I make these observations based in my education and experience. We are over diagnosing ADHD. Any kid who doesn't want to sit through a history lesson or a 45 minute sermon is quickly diagnosed with ADHD and often without a psychological evaluation and is medicated without attempting any behavioral intervention.

Here are my suggestions for helping children escape this seemingly overpowering diagnosis. (These are based simply on my observations and have not been researched. Discuss any behavioral changes with your therapist should you be involved in any current treatments.)

  • It's okay to be bored. Allow your children to not be entertained for every waking moment. It seems like kids today always have something to do. Even waiting in line at the grocery store they're playing on mom's iPhone, kids don't get a chance to get bored. Why is boredom so important? We aren't always entertained. When you go to work, there aren't always bright lights and fancy jingles keeping your attention. Sometimes we go to work and we're bored. It's important for children to learn to be bored so that they learn to apply their attentions by choice. When you're bored, you have to choose to give your attention to something, a skill very few children have any more. A child who was bored when they were young will grow into a student who can choose to pay attention during a long lecture and an adult who can sit through meetings at work without issue.

  • Limit and Delay Exposure to Technology. Nowadays it seems like parents are introducing technology earlier and earlier. They even make iPad covers for babies. Technology is great for many things, and it's especially good at giving us instant gratification. If you want to know the weather you can touch a single icon on your phone and poof! there's the weather, no need to even walk to the window. If you want to know who is guess staring in an episode of a show you're watching you don't have to wait until the credits, you can just ask Google. Too much technology too soon teaches children that they get what they want immediately. They never have to wait and therefore they don't learn to do it well. A child without technology who learns to wait will grow into a student who can stand in line when asked and an adult who can wait at the DMV without becoming a royal pain to everyone around them.

  • Turn Off The Tube. Television has one great secret for keeping your attention. It's so great because it happens in all programing and it's always happened and you've never noticed. Next time you're watching a show, pay attention to how often the perspective changes. You're watching the same person talk and looking at them straight on, then from five feet away, then a close up, then over the shoulder, it changes back and forth every few seconds, and you've never noticed. We don't notice this because our brains have been taught to expect a new image every few seconds. When we put our children in front of the television to watch some show or movie (even special "kids" programs that supposedly make your baby smarter) we are teaching their brains to expect a new image every few seconds. We are teaching our children to be ADHD by introducing television earlier and earlier and letting kids watch it more and more. Limit how much television your kids watch and encourage them towards activities they require they pay attention for longer periods of time like listening to music or books on tape, or reading. A child who learns to enjoy other forms of entertainment will be a student who thinks more creatively and an adult with a greater attention span.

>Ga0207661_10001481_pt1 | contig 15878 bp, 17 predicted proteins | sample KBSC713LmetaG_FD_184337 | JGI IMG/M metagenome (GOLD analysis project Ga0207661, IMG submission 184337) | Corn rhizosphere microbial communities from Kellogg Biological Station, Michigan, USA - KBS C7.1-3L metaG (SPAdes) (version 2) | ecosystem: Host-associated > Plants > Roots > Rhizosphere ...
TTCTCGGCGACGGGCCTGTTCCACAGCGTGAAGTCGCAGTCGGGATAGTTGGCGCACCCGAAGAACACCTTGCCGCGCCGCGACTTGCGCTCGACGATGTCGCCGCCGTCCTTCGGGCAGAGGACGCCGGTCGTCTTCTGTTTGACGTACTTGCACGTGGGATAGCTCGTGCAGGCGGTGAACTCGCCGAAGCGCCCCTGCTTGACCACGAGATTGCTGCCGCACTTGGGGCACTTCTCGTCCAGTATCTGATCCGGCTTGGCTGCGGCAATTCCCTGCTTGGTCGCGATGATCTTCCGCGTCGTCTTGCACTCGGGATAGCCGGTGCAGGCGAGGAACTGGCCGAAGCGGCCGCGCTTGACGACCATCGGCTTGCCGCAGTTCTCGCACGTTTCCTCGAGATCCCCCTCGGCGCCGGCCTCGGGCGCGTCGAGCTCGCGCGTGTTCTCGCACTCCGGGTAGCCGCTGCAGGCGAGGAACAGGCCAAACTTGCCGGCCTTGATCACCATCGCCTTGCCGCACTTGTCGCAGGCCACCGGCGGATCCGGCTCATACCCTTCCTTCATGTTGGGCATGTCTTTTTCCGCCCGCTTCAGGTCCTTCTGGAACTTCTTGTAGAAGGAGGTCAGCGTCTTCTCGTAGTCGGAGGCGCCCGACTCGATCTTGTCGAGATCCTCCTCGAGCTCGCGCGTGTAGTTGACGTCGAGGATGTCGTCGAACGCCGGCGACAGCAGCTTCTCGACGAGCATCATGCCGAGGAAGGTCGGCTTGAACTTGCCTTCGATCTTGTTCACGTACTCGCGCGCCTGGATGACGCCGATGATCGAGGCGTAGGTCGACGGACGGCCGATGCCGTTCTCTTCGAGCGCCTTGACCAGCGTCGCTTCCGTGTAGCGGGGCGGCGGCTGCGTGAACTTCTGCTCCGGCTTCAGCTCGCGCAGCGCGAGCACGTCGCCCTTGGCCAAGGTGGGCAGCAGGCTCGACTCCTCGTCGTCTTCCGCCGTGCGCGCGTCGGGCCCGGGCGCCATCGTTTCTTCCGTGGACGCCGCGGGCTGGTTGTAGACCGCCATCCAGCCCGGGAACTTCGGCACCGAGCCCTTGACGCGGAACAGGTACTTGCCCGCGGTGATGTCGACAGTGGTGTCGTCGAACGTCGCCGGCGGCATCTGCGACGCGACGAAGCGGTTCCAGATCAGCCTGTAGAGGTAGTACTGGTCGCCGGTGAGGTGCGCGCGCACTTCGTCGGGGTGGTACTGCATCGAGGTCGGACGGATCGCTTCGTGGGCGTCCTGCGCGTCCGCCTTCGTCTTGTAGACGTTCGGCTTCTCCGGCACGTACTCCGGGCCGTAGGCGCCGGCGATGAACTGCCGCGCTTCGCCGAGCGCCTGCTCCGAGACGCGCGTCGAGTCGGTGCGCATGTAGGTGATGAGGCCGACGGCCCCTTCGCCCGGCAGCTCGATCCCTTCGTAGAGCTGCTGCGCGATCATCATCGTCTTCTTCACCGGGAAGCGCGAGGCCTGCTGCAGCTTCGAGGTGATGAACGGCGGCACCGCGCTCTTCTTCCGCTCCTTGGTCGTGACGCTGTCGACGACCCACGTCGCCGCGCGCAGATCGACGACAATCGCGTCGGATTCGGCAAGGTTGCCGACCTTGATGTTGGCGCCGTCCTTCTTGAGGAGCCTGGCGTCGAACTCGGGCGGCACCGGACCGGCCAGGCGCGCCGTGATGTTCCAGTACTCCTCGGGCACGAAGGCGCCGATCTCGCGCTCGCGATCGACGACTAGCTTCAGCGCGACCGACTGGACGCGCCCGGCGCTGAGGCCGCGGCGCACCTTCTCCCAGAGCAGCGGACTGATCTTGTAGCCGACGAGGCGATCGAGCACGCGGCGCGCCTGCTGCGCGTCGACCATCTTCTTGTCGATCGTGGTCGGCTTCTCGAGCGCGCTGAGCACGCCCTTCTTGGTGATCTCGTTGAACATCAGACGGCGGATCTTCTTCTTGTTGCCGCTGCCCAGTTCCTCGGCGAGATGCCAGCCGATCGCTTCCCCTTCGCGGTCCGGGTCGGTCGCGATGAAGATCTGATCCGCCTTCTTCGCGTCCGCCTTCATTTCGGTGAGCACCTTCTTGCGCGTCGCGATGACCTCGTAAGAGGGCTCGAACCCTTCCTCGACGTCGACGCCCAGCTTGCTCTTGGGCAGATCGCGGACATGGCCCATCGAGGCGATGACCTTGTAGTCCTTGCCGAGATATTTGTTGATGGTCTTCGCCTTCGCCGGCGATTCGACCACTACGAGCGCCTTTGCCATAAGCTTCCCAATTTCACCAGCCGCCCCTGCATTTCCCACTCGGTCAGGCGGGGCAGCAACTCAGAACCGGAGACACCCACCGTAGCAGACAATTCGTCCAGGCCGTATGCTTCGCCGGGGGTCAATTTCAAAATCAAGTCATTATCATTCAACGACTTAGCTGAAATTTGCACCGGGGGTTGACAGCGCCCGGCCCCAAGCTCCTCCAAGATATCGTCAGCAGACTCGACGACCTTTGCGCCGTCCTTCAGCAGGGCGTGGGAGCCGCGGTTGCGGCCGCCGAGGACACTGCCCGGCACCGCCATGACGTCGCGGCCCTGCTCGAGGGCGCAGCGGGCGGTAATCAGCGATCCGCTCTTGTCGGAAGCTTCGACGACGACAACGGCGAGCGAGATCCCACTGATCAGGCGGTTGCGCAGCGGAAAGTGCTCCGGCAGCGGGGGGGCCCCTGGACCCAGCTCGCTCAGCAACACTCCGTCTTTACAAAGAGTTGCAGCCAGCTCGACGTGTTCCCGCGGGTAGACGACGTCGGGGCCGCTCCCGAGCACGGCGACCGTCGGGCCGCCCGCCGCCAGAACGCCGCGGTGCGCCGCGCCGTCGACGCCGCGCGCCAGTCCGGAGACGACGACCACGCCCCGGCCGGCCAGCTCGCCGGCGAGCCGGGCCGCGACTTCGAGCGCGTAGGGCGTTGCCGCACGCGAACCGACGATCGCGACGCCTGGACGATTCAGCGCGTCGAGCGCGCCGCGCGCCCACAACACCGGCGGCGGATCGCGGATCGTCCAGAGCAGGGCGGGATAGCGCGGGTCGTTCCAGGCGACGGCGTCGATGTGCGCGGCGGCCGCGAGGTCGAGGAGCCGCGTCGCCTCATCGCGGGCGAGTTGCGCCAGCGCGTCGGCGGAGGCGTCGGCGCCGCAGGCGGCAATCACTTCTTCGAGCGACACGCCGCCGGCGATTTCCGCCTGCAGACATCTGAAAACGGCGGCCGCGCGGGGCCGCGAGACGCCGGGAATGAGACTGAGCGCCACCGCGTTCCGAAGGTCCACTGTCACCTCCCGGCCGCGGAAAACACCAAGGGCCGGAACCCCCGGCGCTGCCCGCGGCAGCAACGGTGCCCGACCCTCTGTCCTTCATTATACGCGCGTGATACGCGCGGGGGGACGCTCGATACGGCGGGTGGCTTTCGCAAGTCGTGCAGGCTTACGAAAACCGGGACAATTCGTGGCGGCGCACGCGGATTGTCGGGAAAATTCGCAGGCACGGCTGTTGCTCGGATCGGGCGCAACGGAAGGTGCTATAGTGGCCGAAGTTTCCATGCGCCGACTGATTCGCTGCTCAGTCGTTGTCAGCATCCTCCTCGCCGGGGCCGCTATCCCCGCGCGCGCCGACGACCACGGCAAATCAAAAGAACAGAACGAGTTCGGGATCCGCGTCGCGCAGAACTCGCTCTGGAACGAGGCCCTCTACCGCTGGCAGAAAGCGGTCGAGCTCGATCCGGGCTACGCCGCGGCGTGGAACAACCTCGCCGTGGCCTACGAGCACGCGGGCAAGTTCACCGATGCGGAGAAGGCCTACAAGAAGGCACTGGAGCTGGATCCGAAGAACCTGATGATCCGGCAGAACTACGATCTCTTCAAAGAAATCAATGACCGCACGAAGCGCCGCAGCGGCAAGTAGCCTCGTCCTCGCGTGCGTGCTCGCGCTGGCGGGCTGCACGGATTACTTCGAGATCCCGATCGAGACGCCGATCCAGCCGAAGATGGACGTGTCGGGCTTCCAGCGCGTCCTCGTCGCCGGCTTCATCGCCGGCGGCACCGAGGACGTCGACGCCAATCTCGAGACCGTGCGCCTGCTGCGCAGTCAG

• Add More Quiet Time. For many children the only time it is quiet is when they are sleeping. If the child is awake there's some sort of noise either television or music. This can be very stimulating, and for young children, overly stimulating. Add in more times of quiet (you'd be amazed how this adds peace to your life as well). In particular, start the morning with quiet. When you're getting the kids up in the morning turn off the TV, radio, or iTunes. When a child wakes up to a stimulating environment that's what they expect for the rest of the day. Give your children a peaceful start to the day. Wake them with a soft voice and soft lighting. Let the day get more energetic and stimulating slowly. My suggestion would be to not have any extra noise until after breakfast or until you've left the house in the morning. A family that wakes up peaceful will have less stressful, more calm mornings and everyone's day will be better.
For some parents, you're already doing these things. For others, these are foreign concepts. For some of our day cares and child care givers these are strange concepts. Like I said above, these aren't proven in any sort of research, just my observations of typical things that are counterproductive for many families.

I do want to say that ADD and ADHD are serious conditions that honestly do affect many children. If you believe your child is having symptoms of either disorder talk with your doctor. If the diagnosis is to be considered, please speak with a professional trained to diagnose and treat mental health disorders and consider behavioral interventions prior to or in conjunction with medical treatment.